The new features are listed here.


The DAC20 outputs each control two wires. These can be split into two "on/off" outputs; this allows the unit to control up to 16 on/off functions (this works well for lighting). Lighting outputs can make the lights appear to brighten up and dim down slowly, as a "real" light bulb would.

The DAC20 supports simple programming of logical conditions. These conditions can cause the output to change according to events, or stop the output from changing. These can be used for:

  • Controlling semaphore signals in response to point settings and track occupancy. (The unit can also generate the same signalling message as our SIGM20, to allow mixed semaphore and colour light signals).
  • Controlling crossing gates, when track onto a crossing is occupied by a train.
  • Preventing a "three way" point or single slip from being put into an "illegal" state.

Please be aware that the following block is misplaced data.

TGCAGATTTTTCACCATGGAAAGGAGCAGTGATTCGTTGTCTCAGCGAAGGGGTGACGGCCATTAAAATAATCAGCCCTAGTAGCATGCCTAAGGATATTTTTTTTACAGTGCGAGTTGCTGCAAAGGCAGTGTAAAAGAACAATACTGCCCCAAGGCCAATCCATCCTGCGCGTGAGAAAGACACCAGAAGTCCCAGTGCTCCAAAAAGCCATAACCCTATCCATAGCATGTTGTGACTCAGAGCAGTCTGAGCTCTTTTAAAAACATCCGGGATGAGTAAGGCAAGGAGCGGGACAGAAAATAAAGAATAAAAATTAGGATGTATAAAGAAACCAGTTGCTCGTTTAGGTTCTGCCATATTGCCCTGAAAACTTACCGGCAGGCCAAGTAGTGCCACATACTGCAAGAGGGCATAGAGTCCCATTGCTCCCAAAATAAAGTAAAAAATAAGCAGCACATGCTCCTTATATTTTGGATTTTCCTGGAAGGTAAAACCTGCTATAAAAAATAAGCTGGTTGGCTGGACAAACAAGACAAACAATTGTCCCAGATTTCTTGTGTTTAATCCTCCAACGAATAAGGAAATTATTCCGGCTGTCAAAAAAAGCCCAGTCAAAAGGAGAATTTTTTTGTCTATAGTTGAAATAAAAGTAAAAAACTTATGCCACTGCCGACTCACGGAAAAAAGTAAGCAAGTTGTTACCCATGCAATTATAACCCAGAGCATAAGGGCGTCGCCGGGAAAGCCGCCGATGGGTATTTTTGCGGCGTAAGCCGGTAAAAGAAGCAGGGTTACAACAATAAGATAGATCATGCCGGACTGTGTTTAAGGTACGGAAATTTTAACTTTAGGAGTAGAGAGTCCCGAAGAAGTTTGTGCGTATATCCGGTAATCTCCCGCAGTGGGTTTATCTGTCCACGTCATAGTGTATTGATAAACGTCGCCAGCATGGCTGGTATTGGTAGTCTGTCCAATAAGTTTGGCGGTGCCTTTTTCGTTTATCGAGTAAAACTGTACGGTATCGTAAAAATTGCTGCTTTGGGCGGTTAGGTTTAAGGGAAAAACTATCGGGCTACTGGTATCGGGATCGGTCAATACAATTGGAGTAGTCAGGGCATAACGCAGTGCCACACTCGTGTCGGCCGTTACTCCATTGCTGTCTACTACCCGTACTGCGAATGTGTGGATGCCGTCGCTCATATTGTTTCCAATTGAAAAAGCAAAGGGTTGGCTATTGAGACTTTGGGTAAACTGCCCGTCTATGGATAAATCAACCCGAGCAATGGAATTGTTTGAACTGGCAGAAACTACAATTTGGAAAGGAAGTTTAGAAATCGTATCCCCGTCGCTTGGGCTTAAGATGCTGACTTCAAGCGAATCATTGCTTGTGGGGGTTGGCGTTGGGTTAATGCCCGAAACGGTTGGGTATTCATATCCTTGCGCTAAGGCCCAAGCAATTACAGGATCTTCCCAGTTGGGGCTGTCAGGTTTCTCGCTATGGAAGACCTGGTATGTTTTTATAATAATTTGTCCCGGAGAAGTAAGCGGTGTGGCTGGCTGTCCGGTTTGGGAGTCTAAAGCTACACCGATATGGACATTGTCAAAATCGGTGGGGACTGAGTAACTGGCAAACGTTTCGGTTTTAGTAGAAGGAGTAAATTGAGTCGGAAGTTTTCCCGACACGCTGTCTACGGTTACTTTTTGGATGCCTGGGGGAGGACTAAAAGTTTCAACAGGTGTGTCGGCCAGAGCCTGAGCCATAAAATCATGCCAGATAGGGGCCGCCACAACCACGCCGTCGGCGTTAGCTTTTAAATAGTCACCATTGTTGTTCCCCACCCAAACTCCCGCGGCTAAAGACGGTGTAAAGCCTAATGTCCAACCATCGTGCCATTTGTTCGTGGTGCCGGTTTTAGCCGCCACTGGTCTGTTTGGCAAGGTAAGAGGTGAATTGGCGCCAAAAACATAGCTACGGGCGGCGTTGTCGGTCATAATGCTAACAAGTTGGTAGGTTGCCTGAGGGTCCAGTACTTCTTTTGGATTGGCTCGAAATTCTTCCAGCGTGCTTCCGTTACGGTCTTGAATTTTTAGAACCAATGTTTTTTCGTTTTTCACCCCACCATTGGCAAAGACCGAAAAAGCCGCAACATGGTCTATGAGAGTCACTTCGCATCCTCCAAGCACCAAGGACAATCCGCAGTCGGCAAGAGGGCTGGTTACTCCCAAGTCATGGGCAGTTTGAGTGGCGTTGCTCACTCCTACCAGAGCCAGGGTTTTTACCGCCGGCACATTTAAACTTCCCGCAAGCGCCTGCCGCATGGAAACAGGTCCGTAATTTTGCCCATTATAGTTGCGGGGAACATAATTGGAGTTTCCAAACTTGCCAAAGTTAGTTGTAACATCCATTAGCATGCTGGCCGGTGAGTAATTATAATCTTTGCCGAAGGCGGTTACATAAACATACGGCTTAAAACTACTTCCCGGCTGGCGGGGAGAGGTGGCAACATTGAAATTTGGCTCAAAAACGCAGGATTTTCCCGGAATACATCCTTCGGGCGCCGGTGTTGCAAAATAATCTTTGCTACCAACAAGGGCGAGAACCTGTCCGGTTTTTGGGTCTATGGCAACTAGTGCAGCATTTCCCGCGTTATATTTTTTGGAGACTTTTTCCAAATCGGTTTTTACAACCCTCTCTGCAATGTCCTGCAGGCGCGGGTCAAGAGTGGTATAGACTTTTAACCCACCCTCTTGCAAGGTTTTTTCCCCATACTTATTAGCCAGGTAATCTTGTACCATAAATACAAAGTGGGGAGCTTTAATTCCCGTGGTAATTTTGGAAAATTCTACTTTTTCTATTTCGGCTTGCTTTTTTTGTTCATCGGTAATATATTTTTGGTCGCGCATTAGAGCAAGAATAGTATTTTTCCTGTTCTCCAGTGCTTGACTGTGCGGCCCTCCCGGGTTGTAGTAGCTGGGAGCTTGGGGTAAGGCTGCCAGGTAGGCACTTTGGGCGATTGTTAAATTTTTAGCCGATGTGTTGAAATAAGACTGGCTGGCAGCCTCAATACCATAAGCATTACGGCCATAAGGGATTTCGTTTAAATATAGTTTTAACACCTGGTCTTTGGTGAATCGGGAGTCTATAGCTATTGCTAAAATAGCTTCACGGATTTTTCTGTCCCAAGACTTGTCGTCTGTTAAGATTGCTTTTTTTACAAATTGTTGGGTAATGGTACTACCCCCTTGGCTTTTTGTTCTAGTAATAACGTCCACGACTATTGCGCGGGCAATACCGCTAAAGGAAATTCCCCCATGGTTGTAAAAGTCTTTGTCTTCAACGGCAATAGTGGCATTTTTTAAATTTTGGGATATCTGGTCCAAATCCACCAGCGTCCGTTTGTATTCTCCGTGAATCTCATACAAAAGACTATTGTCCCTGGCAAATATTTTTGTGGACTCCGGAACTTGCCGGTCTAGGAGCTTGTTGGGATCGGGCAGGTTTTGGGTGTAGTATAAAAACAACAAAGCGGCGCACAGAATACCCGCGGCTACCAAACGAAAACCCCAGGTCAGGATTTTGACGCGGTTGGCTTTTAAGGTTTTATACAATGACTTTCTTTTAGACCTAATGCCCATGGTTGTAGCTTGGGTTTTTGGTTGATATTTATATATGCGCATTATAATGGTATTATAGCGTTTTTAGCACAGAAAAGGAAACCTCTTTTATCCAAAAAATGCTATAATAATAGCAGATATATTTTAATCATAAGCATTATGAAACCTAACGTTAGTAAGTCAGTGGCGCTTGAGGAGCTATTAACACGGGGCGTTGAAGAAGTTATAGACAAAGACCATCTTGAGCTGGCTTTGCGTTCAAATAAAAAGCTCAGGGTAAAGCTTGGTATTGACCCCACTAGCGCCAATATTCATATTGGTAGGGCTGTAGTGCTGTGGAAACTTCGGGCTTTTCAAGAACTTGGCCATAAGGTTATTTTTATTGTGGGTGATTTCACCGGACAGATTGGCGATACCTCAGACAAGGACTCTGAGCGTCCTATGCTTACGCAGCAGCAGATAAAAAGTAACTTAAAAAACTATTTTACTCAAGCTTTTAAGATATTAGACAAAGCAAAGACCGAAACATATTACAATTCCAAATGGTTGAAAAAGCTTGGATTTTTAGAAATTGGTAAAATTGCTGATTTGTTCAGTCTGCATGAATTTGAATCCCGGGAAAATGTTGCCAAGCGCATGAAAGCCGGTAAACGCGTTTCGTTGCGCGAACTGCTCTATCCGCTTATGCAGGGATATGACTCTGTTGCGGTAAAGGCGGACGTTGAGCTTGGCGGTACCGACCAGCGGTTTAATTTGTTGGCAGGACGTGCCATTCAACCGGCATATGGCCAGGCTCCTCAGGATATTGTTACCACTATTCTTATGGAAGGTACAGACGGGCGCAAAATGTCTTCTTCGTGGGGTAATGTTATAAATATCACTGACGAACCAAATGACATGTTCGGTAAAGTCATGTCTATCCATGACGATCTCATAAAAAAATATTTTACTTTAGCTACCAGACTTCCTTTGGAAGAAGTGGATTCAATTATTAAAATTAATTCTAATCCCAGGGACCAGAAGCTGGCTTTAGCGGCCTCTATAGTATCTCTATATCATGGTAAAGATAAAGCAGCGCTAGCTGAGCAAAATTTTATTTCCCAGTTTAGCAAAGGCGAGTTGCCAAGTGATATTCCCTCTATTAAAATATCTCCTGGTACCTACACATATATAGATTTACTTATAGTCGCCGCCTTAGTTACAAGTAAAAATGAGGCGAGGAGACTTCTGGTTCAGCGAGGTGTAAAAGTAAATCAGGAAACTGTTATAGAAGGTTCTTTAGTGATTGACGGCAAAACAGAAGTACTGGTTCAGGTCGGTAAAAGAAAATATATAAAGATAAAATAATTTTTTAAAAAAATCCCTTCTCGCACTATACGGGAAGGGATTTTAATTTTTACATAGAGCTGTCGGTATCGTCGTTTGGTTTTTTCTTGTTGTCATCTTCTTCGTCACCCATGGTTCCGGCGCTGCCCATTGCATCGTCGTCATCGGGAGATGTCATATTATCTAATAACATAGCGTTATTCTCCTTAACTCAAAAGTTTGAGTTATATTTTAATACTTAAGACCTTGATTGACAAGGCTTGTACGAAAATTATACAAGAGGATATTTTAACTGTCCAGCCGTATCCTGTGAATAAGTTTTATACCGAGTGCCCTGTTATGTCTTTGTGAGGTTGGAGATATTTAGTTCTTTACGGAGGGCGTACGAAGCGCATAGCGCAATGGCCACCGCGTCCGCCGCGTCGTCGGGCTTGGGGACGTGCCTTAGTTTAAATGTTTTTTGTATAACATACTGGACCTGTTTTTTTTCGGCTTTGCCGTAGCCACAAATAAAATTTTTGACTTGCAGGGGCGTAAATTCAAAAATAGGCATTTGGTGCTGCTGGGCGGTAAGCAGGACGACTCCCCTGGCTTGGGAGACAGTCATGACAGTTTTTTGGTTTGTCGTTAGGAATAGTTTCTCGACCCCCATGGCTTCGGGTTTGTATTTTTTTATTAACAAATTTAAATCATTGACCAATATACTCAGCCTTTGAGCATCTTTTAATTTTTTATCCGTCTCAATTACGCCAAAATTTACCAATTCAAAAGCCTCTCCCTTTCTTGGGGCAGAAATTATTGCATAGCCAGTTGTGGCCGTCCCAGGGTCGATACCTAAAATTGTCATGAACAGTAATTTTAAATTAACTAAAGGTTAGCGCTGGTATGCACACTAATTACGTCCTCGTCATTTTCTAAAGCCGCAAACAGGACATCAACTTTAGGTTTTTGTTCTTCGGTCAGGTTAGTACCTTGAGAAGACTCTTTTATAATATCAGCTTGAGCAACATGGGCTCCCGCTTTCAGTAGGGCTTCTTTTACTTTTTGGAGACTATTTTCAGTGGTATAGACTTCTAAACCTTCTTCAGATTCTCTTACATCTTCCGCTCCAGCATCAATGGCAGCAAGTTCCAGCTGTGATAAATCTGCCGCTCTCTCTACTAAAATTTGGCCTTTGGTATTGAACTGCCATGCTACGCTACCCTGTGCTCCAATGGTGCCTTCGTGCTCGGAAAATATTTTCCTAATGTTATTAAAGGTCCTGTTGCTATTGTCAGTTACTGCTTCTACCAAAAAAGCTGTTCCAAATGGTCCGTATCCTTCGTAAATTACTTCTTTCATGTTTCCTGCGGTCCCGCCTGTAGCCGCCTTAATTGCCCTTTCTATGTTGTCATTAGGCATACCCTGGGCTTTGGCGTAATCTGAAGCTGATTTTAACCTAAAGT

The DAC20 supports enhanced local routes. Local routes can be triggered by local inputs, by DCC accessory commands or by logic conditions. Local routes can trigger points on other accessory deciders, as well as those driven by the same DAC20.

The DAC20 supports several programming options, with the programming track method available as a last resort. Simplified programming options include:

  • Using our PC program "Locoanalyse". settings can be edited on the PC and be saved to a file. They can download to the board through "live" LocoNet.
  • Using a "learn address" mode. By setting a single DCC accessory output, the unit can program the base address and set all outputs for Tortoise or Solenoid point motors.
  • Using "on the main" ops mode programming.
  • On a programming track, for diehard enthusiasts!

The DAC20 has more LocoNet message options for the LocoNet interface. It can generate LocoNet messages - for example sensor messages, point position reporting messages and signal control messages. It can respond to LocoNet messages: for example allowing outputs to be triggered by track occupancy sensor messages. The DAC20 can also report the position of points from the stored state WITHOUT needing feedback microswitches attached to tiebars: so PC programs such as Railroad & Co's "Traincontroller" will know the point positions after a "track power on" command.